Interpersonal communication – it’s probably the #1 issue I work on when coaching executives. When there is a breakdown in communication, it wrecks havoc on relationships.
The last time I checked, relationships make the world go around … in business and in our personal lives.
Let me ask you this. Have you ever walked into a meeting in progress and felt tension in the air? Had a discussion with an employee to set expectations and left with the sense that you were going to be disappointed because you didn’t think the employee was “all in?”
Let me tell you it’s your spidey-senses at work and it would serve you well to pay attention to it! Something was going on and you didn’t acknowledge it. It would be a bit uncomfortable to say something, so you pretend everything is OK.
Body language is a critical component in communication. It speaks volumes, even though you can’t “hear” it. I know it’s harder if you’re communicating by phone, but there are other signals – tone of voice, heavy sighs, long stretches of silence. All signals that the person on the other end of the conversation is not a happy camper.
I’ve written before about the power of your own body language, but my message here is about reading other’s body language and considering it as another data point in the communication.
Others are sending you a message and you need to be aware of the message and respond to it, just as if they used words to describe the message their body language is sending.
Verbalizing what you see is a short cut to the heart of the issue and getting those unspoken words on the table so the real communication can begin.
Here’s how it works:
- You are giving an employee a new project, outlining your expectations and notice the employee is not taking any notes, is slumped in her chair and has a look on her face that reminds you of the look you got from your son when you told him he had to clean his room before going out with friends.
- Rather than pretending it will be “fine” and she’ll come through for you, STOP!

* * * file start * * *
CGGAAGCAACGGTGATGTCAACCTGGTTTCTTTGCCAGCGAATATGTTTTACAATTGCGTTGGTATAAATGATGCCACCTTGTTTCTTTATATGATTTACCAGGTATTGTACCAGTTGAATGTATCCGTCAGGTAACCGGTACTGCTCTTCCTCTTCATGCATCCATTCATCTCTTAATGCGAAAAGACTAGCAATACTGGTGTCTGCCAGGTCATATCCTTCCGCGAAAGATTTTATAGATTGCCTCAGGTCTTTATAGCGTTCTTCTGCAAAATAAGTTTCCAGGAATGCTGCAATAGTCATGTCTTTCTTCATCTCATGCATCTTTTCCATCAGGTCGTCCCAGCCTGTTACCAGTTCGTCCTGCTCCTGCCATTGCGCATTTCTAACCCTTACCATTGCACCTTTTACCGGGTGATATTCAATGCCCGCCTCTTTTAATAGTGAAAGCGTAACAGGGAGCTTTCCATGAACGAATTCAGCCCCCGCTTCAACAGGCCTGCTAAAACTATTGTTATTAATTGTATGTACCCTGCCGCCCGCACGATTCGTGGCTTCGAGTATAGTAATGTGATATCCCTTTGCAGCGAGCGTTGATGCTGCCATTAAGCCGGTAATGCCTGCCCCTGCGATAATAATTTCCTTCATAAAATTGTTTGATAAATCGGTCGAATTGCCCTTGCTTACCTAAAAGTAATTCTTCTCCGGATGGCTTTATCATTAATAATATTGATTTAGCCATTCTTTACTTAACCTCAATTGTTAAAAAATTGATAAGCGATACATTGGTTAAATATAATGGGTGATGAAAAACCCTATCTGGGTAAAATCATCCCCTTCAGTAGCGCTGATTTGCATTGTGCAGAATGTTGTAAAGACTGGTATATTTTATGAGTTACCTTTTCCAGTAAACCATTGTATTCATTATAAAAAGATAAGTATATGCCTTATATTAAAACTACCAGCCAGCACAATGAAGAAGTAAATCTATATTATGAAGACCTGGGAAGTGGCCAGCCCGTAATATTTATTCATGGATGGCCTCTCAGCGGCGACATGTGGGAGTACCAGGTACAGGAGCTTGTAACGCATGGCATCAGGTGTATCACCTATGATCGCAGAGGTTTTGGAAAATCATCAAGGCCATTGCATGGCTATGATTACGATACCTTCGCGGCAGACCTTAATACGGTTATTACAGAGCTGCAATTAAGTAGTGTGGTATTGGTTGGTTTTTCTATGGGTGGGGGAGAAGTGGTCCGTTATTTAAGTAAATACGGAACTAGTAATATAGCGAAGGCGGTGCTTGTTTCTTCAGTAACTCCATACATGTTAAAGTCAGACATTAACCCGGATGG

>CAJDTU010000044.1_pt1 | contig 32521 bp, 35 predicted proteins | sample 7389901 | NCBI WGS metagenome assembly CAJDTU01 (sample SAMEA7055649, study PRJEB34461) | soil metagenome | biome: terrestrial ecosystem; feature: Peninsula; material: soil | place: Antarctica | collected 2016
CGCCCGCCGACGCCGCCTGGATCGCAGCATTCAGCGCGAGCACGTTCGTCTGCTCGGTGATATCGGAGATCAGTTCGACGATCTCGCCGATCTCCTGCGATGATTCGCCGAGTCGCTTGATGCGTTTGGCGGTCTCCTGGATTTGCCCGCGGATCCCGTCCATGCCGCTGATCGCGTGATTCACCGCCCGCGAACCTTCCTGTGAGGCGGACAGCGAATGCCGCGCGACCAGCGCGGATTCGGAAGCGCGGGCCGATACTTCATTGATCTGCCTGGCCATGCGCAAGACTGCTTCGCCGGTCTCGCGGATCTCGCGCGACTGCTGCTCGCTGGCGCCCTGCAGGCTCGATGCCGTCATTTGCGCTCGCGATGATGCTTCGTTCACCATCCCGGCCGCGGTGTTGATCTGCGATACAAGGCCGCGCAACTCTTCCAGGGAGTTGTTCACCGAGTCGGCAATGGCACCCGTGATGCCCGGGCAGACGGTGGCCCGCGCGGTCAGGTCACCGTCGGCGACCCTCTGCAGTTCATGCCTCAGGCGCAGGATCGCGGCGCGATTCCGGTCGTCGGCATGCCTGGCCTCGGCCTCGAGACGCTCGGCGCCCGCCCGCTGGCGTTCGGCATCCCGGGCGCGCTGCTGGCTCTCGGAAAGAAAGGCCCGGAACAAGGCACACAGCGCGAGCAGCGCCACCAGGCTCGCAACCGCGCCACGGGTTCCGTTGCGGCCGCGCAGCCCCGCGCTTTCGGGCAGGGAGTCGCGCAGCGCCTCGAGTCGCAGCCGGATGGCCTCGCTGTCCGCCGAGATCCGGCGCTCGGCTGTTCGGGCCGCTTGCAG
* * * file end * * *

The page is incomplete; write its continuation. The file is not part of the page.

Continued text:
- The next words from your mouth should be something like, “Bridget, based on the look on your face, I feel that you are not on board with this. What’s going on?”Asking her this question opens up a dialogue. She now has the opportunity to tell you what she’s thinking. You can get out of the mind-reading business and engage in the real conversation to uncover what is getting in the way of her meeting your expectations.
- You walk into the meeting in progress and the tension is so thick you can cut it with a knife.
- Look around – what do you see? Pay attention to the crossed arms, rolling eyes, pissed-off looks.
- Acknowledge the tension, say something about what you’re observing and start asking questions to shift into a productive discussion. “When I walked in I could feel the tension in the room and based on what I’m seeing, I don’t think everyone is on the same page here. Tell me what you’re thinking/feeling.”
Yes, it may take a bit of courage to say something, but think of how much time, energy and angst you’ll save for everyone involved!
You can remove the need for “the meeting after the meeting.”
You’ll be known for open, honest communication and will save tons of time by getting to the root cause of an issue by acknowledging that something is not right. It’s the first step in initiating dialogue so that real problem solving and communication can begin.
Stop pretending and, “if you see something, say something!”
Martha Duesterhoft is a Partner with PeopleResults. Follow her on Twitter @mduesterhoft or via email at firstname.lastname@example.org.